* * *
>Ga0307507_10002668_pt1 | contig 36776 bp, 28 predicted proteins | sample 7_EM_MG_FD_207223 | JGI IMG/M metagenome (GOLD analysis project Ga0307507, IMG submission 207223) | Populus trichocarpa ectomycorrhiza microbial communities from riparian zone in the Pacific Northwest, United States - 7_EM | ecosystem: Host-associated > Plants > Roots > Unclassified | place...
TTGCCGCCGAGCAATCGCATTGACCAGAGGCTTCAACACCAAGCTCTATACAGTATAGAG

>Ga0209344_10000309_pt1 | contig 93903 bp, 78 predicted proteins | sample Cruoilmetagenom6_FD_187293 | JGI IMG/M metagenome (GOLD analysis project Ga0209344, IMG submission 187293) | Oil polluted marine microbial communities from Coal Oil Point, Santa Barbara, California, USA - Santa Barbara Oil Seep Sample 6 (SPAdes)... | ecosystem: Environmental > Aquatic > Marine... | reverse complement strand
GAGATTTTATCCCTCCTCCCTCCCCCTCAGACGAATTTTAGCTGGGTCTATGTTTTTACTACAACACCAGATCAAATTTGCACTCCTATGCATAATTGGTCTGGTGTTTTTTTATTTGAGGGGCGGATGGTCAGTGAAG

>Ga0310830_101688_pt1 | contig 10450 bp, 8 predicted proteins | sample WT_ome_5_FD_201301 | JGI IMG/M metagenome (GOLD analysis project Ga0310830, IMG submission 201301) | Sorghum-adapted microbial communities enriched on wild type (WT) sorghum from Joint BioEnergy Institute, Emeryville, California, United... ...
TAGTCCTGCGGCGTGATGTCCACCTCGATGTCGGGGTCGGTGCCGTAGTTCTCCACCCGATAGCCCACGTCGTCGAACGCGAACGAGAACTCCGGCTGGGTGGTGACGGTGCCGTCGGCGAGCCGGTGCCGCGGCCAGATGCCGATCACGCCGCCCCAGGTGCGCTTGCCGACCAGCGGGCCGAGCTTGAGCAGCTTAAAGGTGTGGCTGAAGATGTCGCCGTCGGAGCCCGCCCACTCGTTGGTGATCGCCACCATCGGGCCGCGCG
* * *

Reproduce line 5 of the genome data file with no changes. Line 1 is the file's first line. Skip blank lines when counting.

>Ga0310830_101688_pt1 | contig 10450 bp, 8 predicted proteins | sample WT_ome_5_FD_201301 | JGI IMG/M metagenome (GOLD analysis project Ga0310830, IMG submission 201301) | Sorghum-adapted microbial communities enriched on wild type (WT) sorghum from Joint BioEnergy Institute, Emeryville, California, United... ...